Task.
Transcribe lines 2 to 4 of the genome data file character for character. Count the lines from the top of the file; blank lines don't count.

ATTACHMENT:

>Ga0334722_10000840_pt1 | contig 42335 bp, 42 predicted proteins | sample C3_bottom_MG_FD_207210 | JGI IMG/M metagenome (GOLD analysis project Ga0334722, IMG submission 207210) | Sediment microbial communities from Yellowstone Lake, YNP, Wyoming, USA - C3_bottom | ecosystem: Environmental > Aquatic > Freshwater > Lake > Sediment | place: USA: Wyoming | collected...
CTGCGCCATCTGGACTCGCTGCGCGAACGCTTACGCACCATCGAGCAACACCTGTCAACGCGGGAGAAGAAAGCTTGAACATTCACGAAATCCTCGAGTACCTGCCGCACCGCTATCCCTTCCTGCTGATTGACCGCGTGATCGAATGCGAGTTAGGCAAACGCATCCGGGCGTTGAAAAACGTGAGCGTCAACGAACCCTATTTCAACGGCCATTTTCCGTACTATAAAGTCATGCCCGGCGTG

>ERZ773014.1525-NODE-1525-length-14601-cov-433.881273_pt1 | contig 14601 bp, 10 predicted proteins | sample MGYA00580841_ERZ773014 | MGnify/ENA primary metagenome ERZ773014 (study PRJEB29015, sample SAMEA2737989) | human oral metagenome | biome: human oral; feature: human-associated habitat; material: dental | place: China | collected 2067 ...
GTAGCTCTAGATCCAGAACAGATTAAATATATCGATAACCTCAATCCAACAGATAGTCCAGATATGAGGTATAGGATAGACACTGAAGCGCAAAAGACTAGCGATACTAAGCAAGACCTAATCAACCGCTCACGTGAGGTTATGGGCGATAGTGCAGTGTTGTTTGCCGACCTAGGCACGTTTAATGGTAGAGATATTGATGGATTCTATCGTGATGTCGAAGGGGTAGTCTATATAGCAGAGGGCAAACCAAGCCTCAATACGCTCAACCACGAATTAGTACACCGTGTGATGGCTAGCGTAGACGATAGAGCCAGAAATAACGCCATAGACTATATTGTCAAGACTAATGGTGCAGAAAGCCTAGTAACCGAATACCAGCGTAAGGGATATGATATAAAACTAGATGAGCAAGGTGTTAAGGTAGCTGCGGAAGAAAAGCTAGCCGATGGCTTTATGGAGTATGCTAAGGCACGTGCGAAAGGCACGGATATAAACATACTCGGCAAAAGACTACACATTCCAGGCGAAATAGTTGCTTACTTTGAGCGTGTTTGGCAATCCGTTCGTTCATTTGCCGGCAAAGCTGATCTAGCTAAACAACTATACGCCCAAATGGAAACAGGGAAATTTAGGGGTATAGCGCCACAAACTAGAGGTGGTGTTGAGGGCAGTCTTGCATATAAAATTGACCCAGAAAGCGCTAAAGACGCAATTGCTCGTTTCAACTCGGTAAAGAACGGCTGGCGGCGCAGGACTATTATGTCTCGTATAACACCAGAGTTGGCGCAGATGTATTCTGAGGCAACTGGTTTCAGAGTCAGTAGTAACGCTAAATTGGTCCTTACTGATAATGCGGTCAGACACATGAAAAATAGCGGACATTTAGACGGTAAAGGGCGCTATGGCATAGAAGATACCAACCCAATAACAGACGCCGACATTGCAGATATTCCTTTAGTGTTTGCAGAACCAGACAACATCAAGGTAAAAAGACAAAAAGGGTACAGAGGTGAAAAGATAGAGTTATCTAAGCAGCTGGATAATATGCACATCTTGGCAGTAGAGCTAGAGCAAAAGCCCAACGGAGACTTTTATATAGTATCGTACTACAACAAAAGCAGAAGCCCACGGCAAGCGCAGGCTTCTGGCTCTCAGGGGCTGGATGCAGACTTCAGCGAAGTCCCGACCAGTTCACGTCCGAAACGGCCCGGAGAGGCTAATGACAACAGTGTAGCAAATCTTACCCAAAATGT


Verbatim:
CTGCGCCATCTGGACTCGCTGCGCGAACGCTTACGCACCATCGAGCAACACCTGTCAACGCGGGAGAAGAAAGCTTGAACATTCACGAAATCCTCGAGTACCTGCCGCACCGCTATCCCTTCCTGCTGATTGACCGCGTGATCGAATGCGAGTTAGGCAAACGCATCCGGGCGTTGAAAAACGTGAGCGTCAACGAACCCTATTTCAACGGCCATTTTCCGTACTATAAAGTCATGCCCGGCGTG

>ERZ773014.1525-NODE-1525-length-14601-cov-433.881273_pt1 | contig 14601 bp, 10 predicted proteins | sample MGYA00580841_ERZ773014 | MGnify/ENA primary metagenome ERZ773014 (study PRJEB29015, sample SAMEA2737989) | human oral metagenome | biome: human oral; feature: human-associated habitat; material: dental | place: China | collected 2067 ...
GTAGCTCTAGATCCAGAACAGATTAAATATATCGATAACCTCAATCCAACAGATAGTCCAGATATGAGGTATAGGATAGACACTGAAGCGCAAAAGACTAGCGATACTAAGCAAGACCTAATCAACCGCTCACGTGAGGTTATGGGCGATAGTGCAGTGTTGTTTGCCGACCTAGGCACGTTTAATGGTAGAGATATTGATGGATTCTATCGTGATGTCGAAGGGGTAGTCTATATAGCAGAGGGCAAACCAAGCCTCAATACGCTCAACCACGAATTAGTACACCGTGTGATGGCTAGCGTAGACGATAGAGCCAGAAATAACGCCATAGACTATATTGTCAAGACTAATGGTGCAGAAAGCCTAGTAACCGAATACCAGCGTAAGGGATATGATATAAAACTAGATGAGCAAGGTGTTAAGGTAGCTGCGGAAGAAAAGCTAGCCGATGGCTTTATGGAGTATGCTAAGGCACGTGCGAAAGGCACGGATATAAACATACTCGGCAAAAGACTACACATTCCAGGCGAAATAGTTGCTTACTTTGAGCGTGTTTGGCAATCCGTTCGTTCATTTGCCGGCAAAGCTGATCTAGCTAAACAACTATACGCCCAAATGGAAACAGGGAAATTTAGGGGTATAGCGCCACAAACTAGAGGTGGTGTTGAGGGCAGTCTTGCATATAAAATTGACCCAGAAAGCGCTAAAGACGCAATTGCTCGTTTCAACTCGGTAAAGAACGGCTGGCGGCGCAGGACTATTATGTCTCGTATAACACCAGAGTTGGCGCAGATGTATTCTGAGGCAACTGGTTTCAGAGTCAGTAGTAACGCTAAATTGGTCCTTACTGATAATGCGGTCAGACACATGAAAAATAGCGGACATTTAGACGGTAAAGGGCGCTATGGCATAGAAGATACCAACCCAATAACAGACGCCGACATTGCAGATATTCCTTTAGTGTTTGCAGAACCAGACAACATCAAGGTAAAAAGACAAAAAGGGTACAGAGGTGAAAAGATAGAGTTATCTAAGCAGCTGGATAATATGCACATCTTGGCAGTAGAGCTAGAGCAAAAGCCCAACGGAGACTTTTATATAGTATCGTACTACAACAAAAGCAGAAGCCCACGGCAAGCGCAGGCTTCTGGCTCTCAGGGGCTGGATGCAGACTTCAGCGAAGTCCCGACCAGTTCACGTCCGAAACGGCCCGGAGAGGCTAATGACAACAGTGTAGCAAATCTTACCCAAAATGT